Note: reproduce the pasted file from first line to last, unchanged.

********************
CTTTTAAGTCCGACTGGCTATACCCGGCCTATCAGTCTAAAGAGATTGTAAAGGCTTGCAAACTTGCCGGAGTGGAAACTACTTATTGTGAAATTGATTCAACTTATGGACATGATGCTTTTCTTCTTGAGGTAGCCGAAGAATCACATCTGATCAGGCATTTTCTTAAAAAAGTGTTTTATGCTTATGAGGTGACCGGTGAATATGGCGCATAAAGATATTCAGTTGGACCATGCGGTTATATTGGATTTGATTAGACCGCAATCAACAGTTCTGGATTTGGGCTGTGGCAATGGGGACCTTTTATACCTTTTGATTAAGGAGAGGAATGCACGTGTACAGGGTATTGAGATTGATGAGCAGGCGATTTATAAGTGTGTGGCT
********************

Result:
CTTTTAAGTCCGACTGGCTATACCCGGCCTATCAGTCTAAAGAGATTGTAAAGGCTTGCAAACTTGCCGGAGTGGAAACTACTTATTGTGAAATTGATTCAACTTATGGACATGATGCTTTTCTTCTTGAGGTAGCCGAAGAATCACATCTGATCAGGCATTTTCTTAAAAAAGTGTTTTATGCTTATGAGGTGACCGGTGAATATGGCGCATAAAGATATTCAGTTGGACCATGCGGTTATATTGGATTTGATTAGACCGCAATCAACAGTTCTGGATTTGGGCTGTGGCAATGGGGACCTTTTATACCTTTTGATTAAGGAGAGGAATGCACGTGTACAGGGTATTGAGATTGATGAGCAGGCGATTTATAAGTGTGTGGCT